Royal and Aristocratic Women at the Court of King Henry III: an Examination of the Role, Power and Influence of Women and Family in Thirteenth-Century England.
Abby Armstrong is a current, full-time PhD Scholarship student in the History department. She obtained a First Class Honours degree in History (with a year abroad) from the University of Leicester in 2012, before graduating with a Distinction in her Masters in Medieval History from King’s College London in 2015. Her MA Dissertation was as study of the daughters of Henry II. Abby’s principal research interests include medieval women, power, queenship and family.
Henry III (1216–1272) was a renowned family man. He had a large, extended family ranging from his natal kin, his Savoyard relations (from his marriage to Eleanor of Provence) and his half-siblings the Lusignans who came to England and benefitted from Henry's generosity. These male relations, and the political turmoil that occurred as a result of the generous welcome they received from Henry, have been well studied. The purpose of this research is to illuminate Henry's lesser-studied female kin, including his daughters, daughters-in-law, half-sisters and nieces, to examine their relations with the Henry III and the opportunities and influences he afforded them. This research will also explore the role of familial love and emotion, as well as the importance of family in thirteenth-century politics.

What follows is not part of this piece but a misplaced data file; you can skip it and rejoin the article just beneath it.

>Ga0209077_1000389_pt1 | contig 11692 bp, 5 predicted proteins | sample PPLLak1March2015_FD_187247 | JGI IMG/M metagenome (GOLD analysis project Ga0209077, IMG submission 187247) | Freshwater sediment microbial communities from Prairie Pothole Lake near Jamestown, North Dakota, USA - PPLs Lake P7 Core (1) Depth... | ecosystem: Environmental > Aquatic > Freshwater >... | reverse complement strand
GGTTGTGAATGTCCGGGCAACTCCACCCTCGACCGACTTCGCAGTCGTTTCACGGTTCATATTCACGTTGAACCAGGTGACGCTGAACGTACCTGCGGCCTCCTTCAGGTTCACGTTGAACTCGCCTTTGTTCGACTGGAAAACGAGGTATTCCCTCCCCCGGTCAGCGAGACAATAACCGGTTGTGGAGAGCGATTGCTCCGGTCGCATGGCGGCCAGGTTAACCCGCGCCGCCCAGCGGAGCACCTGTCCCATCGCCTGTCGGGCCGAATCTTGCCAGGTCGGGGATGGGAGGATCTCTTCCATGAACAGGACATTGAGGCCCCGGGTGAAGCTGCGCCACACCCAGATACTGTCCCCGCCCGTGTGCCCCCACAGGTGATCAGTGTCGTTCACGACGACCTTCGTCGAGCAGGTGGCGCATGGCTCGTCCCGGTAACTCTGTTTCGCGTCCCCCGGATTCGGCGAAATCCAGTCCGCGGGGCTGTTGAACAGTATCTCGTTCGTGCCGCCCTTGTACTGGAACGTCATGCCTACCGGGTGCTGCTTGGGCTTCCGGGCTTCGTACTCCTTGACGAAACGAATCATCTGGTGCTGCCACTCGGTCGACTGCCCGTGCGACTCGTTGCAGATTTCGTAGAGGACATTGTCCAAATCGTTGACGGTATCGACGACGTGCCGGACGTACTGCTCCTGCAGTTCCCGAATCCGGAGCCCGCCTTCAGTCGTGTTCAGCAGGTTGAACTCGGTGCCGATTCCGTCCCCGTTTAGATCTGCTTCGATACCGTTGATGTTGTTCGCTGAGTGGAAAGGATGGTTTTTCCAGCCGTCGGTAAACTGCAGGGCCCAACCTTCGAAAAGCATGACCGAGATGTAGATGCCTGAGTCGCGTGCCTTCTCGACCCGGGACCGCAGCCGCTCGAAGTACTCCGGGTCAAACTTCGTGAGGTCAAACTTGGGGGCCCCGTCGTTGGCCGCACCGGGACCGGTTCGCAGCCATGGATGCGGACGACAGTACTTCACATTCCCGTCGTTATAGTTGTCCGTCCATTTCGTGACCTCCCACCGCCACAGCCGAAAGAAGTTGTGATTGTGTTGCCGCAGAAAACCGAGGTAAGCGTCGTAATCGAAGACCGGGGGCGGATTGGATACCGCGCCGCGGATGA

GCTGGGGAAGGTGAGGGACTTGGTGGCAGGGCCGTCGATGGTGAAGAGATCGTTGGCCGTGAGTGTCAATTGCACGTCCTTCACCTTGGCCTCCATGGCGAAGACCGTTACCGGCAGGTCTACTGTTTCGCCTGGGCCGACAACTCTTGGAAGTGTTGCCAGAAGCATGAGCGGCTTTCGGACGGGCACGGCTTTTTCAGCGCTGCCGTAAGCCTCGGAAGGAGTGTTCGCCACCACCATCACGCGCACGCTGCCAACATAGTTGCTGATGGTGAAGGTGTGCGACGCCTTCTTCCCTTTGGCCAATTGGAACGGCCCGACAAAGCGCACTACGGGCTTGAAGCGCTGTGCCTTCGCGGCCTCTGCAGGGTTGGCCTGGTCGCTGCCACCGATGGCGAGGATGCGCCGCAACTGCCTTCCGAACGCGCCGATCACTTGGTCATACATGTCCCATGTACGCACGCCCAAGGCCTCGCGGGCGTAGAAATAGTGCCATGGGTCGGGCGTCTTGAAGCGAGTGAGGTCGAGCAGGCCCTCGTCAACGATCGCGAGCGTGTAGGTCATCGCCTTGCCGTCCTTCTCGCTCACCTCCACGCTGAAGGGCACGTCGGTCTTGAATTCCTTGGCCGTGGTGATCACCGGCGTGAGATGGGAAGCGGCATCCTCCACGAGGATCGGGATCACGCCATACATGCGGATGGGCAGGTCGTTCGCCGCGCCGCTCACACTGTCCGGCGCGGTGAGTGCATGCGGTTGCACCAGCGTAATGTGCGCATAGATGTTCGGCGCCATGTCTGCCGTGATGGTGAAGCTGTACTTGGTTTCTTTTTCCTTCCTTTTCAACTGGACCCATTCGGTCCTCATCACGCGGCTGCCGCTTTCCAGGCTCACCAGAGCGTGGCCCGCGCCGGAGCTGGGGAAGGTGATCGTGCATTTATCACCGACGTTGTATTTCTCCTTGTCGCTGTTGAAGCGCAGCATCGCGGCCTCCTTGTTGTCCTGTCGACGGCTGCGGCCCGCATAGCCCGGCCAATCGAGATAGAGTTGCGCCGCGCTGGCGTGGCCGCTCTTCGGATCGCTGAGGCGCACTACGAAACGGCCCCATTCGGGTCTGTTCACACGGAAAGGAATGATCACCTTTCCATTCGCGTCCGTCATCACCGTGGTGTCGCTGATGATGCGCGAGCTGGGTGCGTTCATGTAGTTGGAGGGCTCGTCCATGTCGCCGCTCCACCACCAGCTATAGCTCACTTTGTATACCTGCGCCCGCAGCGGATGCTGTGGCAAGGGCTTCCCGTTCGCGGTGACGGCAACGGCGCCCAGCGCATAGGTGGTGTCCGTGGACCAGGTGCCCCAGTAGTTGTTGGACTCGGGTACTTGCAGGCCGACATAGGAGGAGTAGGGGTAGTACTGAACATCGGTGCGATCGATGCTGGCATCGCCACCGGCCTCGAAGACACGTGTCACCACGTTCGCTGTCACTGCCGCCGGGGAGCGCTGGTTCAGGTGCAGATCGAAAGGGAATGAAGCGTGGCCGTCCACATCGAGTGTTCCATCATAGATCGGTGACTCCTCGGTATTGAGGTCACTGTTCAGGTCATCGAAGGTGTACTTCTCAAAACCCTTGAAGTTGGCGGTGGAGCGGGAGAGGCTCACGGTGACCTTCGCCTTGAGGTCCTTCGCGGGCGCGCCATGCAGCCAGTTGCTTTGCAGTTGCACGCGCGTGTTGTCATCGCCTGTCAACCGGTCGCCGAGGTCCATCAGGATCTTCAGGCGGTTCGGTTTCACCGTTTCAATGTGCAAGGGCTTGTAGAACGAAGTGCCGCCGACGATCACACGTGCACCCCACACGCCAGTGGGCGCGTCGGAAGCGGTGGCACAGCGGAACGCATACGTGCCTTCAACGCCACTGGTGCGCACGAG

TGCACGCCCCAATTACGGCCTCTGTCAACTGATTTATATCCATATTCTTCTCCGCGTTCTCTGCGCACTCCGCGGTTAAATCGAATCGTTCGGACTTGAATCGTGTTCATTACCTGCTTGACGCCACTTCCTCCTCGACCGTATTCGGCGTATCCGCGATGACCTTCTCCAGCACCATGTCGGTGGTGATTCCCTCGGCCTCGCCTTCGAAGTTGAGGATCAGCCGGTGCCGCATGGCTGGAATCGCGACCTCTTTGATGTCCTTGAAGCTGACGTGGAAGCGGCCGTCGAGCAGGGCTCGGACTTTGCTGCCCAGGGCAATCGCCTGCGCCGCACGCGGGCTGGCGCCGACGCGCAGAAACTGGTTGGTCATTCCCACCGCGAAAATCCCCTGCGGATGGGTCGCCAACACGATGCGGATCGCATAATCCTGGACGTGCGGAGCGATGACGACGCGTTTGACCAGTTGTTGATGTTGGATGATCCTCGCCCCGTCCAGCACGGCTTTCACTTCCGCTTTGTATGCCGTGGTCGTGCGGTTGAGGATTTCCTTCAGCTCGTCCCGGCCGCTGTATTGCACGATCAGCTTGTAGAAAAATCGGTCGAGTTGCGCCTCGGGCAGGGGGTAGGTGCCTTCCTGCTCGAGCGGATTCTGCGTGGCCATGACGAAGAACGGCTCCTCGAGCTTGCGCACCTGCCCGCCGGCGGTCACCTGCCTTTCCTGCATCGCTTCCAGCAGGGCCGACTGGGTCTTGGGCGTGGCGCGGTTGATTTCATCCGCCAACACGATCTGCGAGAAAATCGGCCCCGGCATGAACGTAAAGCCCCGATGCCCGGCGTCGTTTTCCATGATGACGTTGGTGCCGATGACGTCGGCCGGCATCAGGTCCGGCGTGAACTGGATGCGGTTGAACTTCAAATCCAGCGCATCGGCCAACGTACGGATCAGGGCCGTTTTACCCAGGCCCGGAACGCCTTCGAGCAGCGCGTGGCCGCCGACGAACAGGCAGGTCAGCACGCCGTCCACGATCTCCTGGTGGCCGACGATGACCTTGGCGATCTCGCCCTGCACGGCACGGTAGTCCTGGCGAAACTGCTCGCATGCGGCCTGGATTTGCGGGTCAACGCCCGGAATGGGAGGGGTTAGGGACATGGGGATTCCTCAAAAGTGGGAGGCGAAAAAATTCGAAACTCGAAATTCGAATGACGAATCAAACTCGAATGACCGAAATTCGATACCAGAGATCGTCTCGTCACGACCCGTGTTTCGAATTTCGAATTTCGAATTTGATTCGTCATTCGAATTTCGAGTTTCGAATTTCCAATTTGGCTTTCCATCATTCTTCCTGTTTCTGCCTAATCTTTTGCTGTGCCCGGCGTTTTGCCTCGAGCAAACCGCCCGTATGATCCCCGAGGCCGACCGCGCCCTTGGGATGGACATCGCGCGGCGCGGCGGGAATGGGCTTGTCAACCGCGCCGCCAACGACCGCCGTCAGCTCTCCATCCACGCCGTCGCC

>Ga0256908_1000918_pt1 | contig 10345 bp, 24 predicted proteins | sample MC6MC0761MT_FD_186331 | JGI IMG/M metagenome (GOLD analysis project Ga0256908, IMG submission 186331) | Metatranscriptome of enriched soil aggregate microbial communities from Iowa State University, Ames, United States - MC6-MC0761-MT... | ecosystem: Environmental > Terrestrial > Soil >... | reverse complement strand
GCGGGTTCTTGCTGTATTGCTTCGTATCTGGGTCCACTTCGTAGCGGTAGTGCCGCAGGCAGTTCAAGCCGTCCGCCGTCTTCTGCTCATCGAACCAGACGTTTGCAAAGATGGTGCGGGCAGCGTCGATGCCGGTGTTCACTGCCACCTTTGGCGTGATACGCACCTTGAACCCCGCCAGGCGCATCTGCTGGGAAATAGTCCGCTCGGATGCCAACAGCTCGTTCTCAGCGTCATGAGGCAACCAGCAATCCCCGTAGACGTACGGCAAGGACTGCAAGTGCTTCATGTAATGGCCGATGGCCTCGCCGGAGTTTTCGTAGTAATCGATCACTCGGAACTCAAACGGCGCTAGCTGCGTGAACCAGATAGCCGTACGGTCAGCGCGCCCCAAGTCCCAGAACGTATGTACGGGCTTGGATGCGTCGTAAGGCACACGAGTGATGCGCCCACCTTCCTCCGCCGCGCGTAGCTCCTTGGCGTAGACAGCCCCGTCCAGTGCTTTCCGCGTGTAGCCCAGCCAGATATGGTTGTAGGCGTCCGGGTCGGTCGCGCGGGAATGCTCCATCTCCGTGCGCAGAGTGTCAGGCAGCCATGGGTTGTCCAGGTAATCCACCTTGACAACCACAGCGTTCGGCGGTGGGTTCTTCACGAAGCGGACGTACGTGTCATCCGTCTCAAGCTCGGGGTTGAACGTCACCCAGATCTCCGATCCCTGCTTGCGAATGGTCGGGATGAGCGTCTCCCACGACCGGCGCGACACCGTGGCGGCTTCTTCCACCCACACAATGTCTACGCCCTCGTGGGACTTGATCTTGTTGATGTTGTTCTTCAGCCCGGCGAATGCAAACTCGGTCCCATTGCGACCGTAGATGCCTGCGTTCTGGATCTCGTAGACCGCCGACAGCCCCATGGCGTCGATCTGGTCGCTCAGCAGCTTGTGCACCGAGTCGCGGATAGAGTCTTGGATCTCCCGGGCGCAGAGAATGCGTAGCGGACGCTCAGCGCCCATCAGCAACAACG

- Professor Louise Wilkinson (first supervisor)
- Dr Michael Bintley (second supervisor)
- Professor Jackie Eales (chair)